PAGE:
“And so began an improbable exercise in hands-on archaeology that soon attracted all 21 students in the class. ‘There’s something about the degree of difficulty that’s just perfect,’ said the class’s teacher, Miriam Sicherman, 43, who has been teaching at the school for 15 years. ‘You can’t just reach in and grab something, but it is possible to get something. There’s just enough gratification.’  …

“The variety of finds, including candy wrappers, ticket stubs, an old baseball card and a 1921 Red Cross service pin, has made the students more curious about the previous occupants of their classroom, and about history in general. …

“Along the way, the students have also become adept at research (when they find something, they try to learn more about it on the web); cataloging (each object is logged on a sheet that Ms. Sicherman helped the students design); preservation (the artifacts are kept in plastic bags); and documentation (Ms. Sicherman posts photos of the artifacts on an Instagram account).” More here.

That’s a smart teacher, adapting to her students’ interests. I can imagine some long-ago teachers or some of today’s stressed-out teachers putting a stop to the exploration. Like the policemen in comic books who stop kids trying to salvage a quarter in a grate using chewing gum on the end of a stick. (Such stories of city life always intrigued me as a comic-reading child who grew up in the country.)

Photo: Todd Heisler/The New York Times
Bobby Scotto, 10, left, a student at the Children’s Workshop School in the East Village, mining his classroom’s closet for treasures. 

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There is always something new to learn about Stonehenge, a site shrouded in mystery for centuries.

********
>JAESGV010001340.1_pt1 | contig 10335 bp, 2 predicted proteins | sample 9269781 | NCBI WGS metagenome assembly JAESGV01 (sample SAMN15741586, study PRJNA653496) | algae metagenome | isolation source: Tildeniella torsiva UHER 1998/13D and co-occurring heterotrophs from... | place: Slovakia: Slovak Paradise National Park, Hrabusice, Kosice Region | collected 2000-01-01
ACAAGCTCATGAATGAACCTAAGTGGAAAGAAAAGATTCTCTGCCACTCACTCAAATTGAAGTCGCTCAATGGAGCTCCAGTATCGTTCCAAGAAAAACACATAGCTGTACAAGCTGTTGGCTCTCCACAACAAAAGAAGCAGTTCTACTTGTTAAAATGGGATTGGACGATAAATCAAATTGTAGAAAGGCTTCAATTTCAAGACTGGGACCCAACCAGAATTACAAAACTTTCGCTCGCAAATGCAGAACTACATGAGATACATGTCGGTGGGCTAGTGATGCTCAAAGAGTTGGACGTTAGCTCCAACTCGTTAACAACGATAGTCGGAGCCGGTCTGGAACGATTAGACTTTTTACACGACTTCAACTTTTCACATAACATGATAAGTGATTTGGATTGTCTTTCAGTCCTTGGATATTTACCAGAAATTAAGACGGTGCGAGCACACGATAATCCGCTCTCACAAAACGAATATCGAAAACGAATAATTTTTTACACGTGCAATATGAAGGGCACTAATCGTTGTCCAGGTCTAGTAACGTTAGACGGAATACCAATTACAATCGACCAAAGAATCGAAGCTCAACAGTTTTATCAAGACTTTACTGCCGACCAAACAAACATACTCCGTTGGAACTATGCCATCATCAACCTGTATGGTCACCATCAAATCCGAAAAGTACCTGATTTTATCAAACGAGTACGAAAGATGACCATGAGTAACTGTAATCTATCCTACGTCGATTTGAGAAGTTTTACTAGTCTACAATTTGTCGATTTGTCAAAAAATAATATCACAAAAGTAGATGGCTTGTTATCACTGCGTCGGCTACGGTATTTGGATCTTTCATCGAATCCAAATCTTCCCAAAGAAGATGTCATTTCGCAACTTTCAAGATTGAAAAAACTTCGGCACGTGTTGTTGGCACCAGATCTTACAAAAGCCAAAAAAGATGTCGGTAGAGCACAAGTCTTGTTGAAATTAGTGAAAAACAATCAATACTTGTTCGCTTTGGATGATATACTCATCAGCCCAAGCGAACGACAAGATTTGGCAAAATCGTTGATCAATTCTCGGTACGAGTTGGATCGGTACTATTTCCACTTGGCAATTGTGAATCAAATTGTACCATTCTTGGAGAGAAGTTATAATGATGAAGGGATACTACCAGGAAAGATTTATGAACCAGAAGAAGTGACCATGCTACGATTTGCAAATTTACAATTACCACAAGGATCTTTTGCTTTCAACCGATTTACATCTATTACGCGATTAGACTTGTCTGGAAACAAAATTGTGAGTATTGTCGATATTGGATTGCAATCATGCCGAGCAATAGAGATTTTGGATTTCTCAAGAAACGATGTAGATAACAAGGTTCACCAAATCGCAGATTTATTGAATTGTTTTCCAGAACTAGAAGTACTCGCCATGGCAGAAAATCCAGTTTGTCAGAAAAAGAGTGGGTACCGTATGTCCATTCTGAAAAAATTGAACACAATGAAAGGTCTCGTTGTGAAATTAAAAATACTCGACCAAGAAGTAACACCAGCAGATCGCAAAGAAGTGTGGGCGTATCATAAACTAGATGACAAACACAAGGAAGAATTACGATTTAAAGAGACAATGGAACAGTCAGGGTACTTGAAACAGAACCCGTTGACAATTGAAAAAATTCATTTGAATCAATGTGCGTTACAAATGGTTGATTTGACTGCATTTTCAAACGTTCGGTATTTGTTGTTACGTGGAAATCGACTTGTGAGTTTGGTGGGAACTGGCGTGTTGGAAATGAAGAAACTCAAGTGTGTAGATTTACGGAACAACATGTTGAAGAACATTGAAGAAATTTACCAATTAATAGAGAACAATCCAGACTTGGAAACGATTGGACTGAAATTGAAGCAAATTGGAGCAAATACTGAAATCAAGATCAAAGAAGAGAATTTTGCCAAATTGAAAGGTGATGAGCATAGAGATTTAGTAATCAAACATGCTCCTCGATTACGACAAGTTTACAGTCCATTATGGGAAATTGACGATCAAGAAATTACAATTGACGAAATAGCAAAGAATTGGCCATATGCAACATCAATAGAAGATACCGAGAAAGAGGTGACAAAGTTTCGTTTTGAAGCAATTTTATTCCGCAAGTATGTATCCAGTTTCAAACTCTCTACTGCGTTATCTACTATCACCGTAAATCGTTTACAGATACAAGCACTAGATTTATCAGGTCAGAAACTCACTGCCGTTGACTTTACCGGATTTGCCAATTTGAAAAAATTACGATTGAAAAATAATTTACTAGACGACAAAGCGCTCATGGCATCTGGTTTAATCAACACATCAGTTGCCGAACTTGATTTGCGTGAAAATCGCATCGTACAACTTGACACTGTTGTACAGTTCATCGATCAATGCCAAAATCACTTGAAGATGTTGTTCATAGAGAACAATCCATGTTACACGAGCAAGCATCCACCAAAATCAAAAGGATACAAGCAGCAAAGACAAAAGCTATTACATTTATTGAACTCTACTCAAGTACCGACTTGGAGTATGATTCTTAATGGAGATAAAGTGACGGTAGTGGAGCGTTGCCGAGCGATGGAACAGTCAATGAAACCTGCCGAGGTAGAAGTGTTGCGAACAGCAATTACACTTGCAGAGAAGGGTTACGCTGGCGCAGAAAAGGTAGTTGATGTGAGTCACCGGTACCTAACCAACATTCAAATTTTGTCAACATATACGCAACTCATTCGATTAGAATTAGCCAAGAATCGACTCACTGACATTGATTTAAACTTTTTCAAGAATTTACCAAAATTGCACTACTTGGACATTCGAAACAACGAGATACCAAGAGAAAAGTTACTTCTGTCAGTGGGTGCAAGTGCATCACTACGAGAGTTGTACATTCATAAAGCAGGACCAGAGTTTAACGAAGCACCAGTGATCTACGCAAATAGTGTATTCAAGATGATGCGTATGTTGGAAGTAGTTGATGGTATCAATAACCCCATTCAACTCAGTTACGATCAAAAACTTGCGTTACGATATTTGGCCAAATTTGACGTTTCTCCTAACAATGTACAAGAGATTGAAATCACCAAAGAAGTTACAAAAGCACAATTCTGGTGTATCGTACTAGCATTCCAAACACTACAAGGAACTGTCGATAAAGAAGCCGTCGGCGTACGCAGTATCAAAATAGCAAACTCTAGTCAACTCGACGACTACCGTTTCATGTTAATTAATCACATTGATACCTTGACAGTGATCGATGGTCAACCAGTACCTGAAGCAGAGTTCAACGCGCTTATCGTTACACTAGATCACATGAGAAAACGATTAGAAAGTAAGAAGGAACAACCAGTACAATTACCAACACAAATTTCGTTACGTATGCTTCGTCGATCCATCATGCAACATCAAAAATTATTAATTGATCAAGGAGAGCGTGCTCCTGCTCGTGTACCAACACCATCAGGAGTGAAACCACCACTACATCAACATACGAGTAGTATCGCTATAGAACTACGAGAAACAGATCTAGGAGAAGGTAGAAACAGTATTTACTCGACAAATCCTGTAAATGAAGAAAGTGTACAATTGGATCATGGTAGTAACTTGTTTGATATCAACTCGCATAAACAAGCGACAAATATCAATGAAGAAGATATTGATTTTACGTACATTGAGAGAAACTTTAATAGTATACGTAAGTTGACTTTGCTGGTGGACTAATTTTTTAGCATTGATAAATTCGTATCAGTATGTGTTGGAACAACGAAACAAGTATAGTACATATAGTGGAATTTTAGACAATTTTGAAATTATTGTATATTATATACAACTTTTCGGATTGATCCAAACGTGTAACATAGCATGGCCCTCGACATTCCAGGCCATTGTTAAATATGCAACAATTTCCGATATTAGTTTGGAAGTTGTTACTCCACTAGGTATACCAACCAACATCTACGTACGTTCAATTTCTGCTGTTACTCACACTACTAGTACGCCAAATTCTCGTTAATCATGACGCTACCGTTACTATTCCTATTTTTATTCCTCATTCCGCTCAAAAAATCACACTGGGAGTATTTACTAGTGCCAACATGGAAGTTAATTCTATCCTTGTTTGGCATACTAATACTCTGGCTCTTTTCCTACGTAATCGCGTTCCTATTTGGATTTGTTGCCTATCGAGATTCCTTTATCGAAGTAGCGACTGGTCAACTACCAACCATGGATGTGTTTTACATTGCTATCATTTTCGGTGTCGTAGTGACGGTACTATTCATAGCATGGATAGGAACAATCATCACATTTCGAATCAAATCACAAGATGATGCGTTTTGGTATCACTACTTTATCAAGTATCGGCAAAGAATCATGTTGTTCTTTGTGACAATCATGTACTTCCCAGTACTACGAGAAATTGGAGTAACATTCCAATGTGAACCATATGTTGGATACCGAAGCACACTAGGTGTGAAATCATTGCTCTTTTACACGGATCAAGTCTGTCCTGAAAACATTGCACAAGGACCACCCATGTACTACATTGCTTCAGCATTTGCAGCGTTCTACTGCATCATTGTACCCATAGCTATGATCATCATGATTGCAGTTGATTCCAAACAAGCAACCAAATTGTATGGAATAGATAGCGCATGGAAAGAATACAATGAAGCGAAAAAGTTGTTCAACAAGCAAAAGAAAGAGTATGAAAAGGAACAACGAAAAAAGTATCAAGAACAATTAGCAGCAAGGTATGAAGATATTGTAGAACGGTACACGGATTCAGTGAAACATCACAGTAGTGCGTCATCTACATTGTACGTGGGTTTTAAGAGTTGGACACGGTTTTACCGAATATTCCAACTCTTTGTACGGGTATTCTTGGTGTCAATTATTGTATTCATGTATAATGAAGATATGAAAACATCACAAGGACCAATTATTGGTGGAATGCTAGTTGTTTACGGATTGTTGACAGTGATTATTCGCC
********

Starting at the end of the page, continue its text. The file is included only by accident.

Rossella Lorenzi writes at Discovery News, “Using noninvasive technologies such as ground-penetrating radar and geophysical imaging, a team from the University of Birmingham’s IBM Visual and Spatial Technology Centre, known as VISTA, and the Ludwig Boltzmann Institute for Archaeological Prospection and Virtual Archaeology in Vienna, discovered evidence of two huge pits positioned on a celestial alignment at Stonehenge. …

” ‘This is the first time we have seen anything quite like this at Stonehenge,’ said project leader Vince Gaffney, an archaeologist from the University of Birmingham. ‘When viewed from the Heel Stone, a rather enigmatic stone which stands just outside the entrance to Stonehenge, the pits effectively mark the rising and setting of the sun at midsummer days.’ ”

Read more here.

On YouTube you can find both boring videos about Stonehenge and funny ones. A comedy routine by Eddie Izzard made me laugh, but it’s a bit too naughty for Suzanne’s Mom’s Blog. You can check out a few of Spinal Tap singing “Stonehenge” in the movie This is Spinal Tap. And here is a great scene about Druids from that movie.